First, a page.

Loads of folk seem to retire or spend a lot of time in Spain/Portugal.

    Anyone retire to, or spend a lot of time in Greece as I find it so much nicer there?
    I too prefer Greece but fear the 4 hour flight puts a lot of people off. I holiday in kos most years, people are great, culture is great and relatively unspoilt..

  30. #130
    Master
    Join Date
    Feb 2013
    Location
    In the south
    Posts
    1,108
    Quote Originally Posted by Yeti View Post
    I too prefer Greece but fear the 4 hour flight puts a lot of people off. I holiday in kos most years, people are great, culture is great and relatively unspoilt..
    Agree we prefer Greece and are there three times this year (including Kos again). The flight time and medical facilities would probably put a lot of people off.

  31. #131
    Master -Ally-'s Avatar
    Join Date
    Mar 2011
    Location
    Eurabia
    Posts
    8,331
    Quote Originally Posted by craig1912 View Post
    Agree we prefer Greece and are there three times this year (including Kos again). The flight time and medical facilities would probably put a lot of people off.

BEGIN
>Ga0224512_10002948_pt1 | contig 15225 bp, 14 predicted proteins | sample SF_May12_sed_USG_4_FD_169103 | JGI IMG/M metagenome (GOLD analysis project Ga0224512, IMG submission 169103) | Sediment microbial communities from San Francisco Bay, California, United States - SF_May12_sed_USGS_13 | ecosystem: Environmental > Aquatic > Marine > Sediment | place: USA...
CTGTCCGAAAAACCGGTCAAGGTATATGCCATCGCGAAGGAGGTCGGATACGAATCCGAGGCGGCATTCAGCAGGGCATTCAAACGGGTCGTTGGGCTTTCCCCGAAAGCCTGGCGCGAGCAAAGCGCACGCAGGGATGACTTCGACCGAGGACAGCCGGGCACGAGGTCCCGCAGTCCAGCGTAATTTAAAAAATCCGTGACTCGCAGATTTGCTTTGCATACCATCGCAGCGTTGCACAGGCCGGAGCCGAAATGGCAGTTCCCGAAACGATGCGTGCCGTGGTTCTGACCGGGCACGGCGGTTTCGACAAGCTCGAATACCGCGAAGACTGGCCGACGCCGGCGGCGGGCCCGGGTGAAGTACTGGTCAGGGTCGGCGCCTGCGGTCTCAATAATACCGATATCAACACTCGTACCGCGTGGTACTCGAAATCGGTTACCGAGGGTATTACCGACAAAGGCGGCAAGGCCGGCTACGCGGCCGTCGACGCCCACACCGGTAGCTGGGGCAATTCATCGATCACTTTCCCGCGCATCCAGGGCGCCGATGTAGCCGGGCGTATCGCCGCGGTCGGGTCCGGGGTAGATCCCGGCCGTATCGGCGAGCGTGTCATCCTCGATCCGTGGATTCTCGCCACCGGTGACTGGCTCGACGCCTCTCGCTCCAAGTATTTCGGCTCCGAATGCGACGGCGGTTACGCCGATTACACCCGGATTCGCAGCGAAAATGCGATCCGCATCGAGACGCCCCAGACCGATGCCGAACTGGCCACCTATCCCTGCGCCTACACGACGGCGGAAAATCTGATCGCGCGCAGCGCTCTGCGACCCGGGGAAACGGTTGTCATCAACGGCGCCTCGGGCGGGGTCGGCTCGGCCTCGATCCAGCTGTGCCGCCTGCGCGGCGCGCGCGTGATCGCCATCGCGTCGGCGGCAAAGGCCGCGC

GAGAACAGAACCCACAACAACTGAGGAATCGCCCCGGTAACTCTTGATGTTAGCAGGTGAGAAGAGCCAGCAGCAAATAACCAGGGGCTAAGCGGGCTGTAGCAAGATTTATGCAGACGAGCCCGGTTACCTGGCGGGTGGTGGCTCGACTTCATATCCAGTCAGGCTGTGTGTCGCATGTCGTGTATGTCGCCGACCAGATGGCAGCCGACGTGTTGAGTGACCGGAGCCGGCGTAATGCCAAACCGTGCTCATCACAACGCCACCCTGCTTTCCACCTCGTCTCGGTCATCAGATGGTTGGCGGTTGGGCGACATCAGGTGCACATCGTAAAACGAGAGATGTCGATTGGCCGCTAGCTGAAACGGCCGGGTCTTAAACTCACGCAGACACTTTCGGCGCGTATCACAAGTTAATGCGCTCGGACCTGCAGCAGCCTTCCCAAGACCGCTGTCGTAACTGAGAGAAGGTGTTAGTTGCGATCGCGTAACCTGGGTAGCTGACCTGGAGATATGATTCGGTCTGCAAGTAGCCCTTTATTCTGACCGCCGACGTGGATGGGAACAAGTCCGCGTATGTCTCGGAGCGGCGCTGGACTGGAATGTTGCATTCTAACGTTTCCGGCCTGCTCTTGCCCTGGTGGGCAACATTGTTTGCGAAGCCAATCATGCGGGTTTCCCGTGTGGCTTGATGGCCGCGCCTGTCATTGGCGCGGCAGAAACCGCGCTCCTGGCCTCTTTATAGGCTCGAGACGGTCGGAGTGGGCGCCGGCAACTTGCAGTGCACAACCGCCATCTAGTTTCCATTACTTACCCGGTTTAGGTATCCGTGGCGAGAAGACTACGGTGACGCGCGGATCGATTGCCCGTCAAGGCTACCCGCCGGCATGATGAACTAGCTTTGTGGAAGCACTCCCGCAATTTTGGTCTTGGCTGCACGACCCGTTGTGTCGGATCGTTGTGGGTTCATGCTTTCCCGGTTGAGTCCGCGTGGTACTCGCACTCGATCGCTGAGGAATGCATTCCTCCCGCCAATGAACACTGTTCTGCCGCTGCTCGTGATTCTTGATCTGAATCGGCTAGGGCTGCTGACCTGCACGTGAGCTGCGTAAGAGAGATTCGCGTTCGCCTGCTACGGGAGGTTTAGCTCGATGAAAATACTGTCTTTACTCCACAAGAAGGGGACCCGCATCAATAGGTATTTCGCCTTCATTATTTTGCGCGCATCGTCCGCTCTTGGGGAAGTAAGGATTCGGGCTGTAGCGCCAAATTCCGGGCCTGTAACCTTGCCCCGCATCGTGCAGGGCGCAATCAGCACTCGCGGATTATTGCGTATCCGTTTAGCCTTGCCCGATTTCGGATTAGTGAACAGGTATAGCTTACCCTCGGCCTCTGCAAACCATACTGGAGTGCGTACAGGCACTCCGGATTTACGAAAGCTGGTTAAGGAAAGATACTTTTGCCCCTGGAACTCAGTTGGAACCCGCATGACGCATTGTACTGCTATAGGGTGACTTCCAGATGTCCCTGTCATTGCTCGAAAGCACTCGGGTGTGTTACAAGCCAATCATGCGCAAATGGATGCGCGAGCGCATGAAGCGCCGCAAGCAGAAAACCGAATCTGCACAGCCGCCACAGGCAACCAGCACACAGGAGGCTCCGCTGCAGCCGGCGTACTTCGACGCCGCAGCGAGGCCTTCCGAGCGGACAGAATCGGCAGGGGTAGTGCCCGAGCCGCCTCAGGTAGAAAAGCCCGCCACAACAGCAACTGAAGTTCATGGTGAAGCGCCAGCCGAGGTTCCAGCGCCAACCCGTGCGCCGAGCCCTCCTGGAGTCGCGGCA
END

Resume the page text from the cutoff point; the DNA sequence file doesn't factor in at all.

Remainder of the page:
The migrant crisis may also be a concern.

  32. #132
    Quote Originally Posted by -Ally- View Post
    The migrant crisis may also be a concern.
    Idiot.

    Your reputation just sinks lower and lower.

  33. #133
    Quote Originally Posted by -Ally- View Post
    The migrant crisis may also be a concern.
    What a moronic comment. For what itís worth, I was in kos a few years back when there was an influx of Syrian migrants passing through and they were no issue what so ever. Probably had more morals and integrity then you.

  34. #134
    Master -Ally-'s Avatar
    Join Date
    Mar 2011
    Location
    Eurabia
    Posts
    8,331
    Quote Originally Posted by noTAGlove View Post
    Idiot.
    Yeh...because no one would ever consider such a thing before choosing their retirement location, would they ?

    Get real.

  35. #135
    Quote Originally Posted by -Ally- View Post
    Yeh...because no one would ever consider such a thing before choosing their retirement location, would they ?

    Get real.
    If you cared to educate yourself youíll find most migrants only passed through Greece on the way to Germany, France, Uk etc. As it happens, I would choose Greece over Spain/Portugal every day of the week if I were to retire abroad.

  36. #136
    Master
    Join Date
    Aug 2006
    Location
    Northern Ireland
    Posts
    2,139
    Quote Originally Posted by raysablade View Post
    Is that £30,000 after tax and is it index linked? We'd been working on needing an index lined £50,000 before tax and waiting until we got there, without really thinking it through. If something less is doable i might be able to go earlier.